Finally, there are a number of ways in which the information is bound up with hierarchical structures of power and authority within society. The status of the team as ‘health experts’, perhaps with the explicit support of the government under which they operate, encourages the public to take note of information derived from their tweets. However, the impact of COVID-19 varies by socio-economic status, race, gender and other aspects, with the result that the tweeted information has variable impact upon different groups of readers.
We started this short case study by distinguishing the dissemination of information about COVID from delivering a face mask, and claimed that the face mask unwrapped by Bob is identical to that packed by Dr Alice. However, insofar as a face mask is itself an informational entity, that is not true. The physical object, the cloth and/or paper of the mask, will be the same, but its interpretation as a ‘face mask’ is not. The physical object is the body of the informational entity which we call a ‘face mask’, and all of the assertions about information may be explored for a face mask too. No one who has followed the news in the USA can, for example, have any doubts about the extent to which face masks are bound up with hierarchical structures of power and authority within society.
There are many other ways in which this example of the dissemination of COVID-19 information could be framed and interpreted. However, the ten assertions, while contested, draw together insights from ten years of collaborative, multi-disciplinary, work to understand the nature of information. We present them in the hope that they will be a difference that makes a difference.

Author Contributions

Both authors conceived, planned and executed the DTMD project. Both authors wrote the paper and both authors revised the manuscript. All authors have read and agreed to the published version of the manuscript.

Funding

One of the DTMD workshops was partially funded by the Centre for Research on Socio-Cultural Change; the authors received no other funding for this work.

Acknowledgments

The authors would like to thank Mustafa Ali, Derek Jones, Ray Corrigan and John Mingers for discussions and comments which have helped to shape this paper.

Conflicts of Interest

The authors declare no conflict of interest.

Appendix A. DTMD Events

There were six events (workshops or conferences) in the Difference That Makes a Difference (DTMD) series, although not all used the title, as follows:
1. The Nature of Information, The Open University, Milton Keynes, UK. 8 October 2007. Online programme and notes: http://www.dtmd.org.uk/past-events/workshop-2007 (accessed on 10 February 2021). Some papers published in an edited book [101].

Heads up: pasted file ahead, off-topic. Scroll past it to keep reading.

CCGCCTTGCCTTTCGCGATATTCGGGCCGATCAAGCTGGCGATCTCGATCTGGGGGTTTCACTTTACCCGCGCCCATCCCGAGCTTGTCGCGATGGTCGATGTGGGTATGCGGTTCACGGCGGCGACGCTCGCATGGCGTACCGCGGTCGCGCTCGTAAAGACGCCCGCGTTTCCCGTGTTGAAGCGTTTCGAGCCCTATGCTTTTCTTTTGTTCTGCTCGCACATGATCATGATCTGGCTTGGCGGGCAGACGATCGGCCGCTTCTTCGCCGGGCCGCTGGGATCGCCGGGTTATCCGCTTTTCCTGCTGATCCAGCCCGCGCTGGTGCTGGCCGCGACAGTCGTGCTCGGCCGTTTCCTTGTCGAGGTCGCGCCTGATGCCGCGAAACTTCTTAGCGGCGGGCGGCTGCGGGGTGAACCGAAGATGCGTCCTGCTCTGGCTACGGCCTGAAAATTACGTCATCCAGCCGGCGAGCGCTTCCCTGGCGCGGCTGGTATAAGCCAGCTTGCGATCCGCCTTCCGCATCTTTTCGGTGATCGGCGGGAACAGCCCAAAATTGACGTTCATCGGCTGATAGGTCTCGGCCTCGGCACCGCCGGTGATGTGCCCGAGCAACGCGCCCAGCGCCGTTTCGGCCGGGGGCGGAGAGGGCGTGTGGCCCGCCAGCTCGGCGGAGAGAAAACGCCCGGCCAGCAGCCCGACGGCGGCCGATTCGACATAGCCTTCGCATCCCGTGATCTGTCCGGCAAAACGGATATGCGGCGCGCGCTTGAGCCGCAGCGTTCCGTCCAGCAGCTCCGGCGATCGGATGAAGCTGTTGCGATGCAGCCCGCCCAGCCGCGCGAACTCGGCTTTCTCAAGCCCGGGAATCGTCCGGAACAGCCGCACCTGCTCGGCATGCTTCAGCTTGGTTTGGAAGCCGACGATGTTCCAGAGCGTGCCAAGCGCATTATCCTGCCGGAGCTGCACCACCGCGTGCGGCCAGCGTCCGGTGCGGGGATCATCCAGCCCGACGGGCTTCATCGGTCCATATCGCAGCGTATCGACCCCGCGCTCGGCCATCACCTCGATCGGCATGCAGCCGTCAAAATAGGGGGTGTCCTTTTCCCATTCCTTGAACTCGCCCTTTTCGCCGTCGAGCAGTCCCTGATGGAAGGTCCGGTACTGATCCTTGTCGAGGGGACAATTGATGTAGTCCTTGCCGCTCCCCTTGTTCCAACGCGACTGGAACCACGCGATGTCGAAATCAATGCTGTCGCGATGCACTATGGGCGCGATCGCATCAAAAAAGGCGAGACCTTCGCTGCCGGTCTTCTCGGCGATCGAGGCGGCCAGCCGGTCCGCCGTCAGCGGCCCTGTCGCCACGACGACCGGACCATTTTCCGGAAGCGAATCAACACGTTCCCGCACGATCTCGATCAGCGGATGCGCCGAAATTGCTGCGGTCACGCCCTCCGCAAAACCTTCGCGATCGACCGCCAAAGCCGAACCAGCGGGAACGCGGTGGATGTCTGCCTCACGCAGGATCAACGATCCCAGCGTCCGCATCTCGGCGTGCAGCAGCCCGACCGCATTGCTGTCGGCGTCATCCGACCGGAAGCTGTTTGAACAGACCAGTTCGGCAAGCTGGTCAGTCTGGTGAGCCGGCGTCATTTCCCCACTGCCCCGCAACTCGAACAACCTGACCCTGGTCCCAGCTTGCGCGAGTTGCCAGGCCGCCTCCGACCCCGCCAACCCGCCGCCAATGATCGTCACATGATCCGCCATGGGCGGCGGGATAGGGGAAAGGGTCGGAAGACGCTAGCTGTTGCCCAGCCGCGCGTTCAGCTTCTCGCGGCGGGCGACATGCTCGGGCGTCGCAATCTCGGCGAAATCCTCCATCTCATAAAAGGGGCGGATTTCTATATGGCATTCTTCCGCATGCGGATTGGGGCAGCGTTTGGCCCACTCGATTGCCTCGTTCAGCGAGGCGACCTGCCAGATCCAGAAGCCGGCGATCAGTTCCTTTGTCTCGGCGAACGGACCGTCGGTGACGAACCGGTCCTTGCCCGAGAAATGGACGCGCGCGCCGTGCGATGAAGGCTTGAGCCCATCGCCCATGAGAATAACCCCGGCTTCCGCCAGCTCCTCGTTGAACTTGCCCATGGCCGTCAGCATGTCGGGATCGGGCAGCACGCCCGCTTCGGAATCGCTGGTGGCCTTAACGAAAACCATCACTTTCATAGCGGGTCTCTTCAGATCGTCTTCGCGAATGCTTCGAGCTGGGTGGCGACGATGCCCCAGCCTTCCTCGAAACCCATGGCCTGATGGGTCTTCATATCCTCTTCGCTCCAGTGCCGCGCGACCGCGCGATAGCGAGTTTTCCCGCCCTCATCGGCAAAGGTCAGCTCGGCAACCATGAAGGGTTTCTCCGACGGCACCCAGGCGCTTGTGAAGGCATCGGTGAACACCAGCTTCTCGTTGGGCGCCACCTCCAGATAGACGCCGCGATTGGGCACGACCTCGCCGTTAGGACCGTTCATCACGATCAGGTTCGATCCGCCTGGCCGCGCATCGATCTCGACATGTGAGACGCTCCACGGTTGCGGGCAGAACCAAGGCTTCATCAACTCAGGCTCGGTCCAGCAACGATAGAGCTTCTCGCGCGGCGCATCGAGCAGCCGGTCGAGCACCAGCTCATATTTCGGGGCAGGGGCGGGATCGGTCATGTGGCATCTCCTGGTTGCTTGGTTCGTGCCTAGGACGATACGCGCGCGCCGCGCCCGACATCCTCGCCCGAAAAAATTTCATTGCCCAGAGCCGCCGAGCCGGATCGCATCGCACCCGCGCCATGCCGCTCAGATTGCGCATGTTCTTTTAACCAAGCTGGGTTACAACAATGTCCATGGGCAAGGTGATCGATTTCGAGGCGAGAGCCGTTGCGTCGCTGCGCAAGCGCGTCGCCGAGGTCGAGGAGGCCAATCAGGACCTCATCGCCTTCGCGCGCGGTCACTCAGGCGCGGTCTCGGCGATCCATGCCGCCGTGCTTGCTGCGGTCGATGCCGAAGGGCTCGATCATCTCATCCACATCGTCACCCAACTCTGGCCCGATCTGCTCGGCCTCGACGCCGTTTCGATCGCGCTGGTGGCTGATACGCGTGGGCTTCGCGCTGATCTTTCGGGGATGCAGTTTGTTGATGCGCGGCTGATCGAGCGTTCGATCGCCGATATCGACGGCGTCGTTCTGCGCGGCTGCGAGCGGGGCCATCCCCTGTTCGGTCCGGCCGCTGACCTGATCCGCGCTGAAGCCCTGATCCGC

2. The Difference That Makes a Difference 2011: What is information? The Open University, Milton Keynes, UK. 7–9 September 2011. Online programme, abstracts and recorded talks: http://www.dtmd.org.uk/past-events/dtmd-2011 (accessed on 10 February 2021). Some papers published in a special issue of Triple C: Cognition, Communication, Co-operation, 2013, 11(1), 1–126, 2013, http://triple-c.at/index.php/tripleC/issue/view/26 (accessed on 10 February 2021).
3. The Difference That Makes a Difference 2013: Space, Time and Identity, The Open University, Milton Keynes, UK. 8–10 April 2013. Online programme, abstracts and recorded talks: http://www.dtmd.org.uk/past-events/dtmd-13-conference (accessed on 10 February 2021). Some papers published in a special issue of Kybernetes, 43(6), pp. 846–964, 2014.
4. Information, workshop at Images of Europe—Past, Present, Future. ISSEI 2014, Porto, Portugal, 4–8 August 2014. Full papers available in conference proceedings [102].
5. The Difference That Makes a Difference 2015Information and values: ethics, spirituality and religion. 5 June 2015, Vienna (part of the International Society for Information Studies 2015 summit, Technical University of Vienna, 3–7 June 2015). Online programme, abstracts and presentations: http://www.dtmd.org.uk/past-events/dtmd-15-conference (accessed on 10 February 2021).
6. The Difference that Makes a Difference 2017Information, Narrative and Rhetoric: Exploring Meaning in a Digitalised Society, Gothenburg, Sweden, 12 June 2017 (part of the International Society for Information Studies 2017 summit, Chalmers University, Gothenburg, 12–16 June 2015). Extended abstracts for all papers: https://www.mdpi.com/2504-3900/1/3#CONFERENCE_DTMD_2017:_The_Difference_That_Makes_a_Difference (accessed on 10 February 2021).

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Table 1. Assertions about information.
Table 1. Assertions about information.
Assertions
1requires a body
2can be quantified
3depends on context
4cannot be stored or communicated
5always has meaning
6does something
7is provisional
8is never ethically neutral
9is co-created with human identity
10is always shaped by power, authority and hierarchy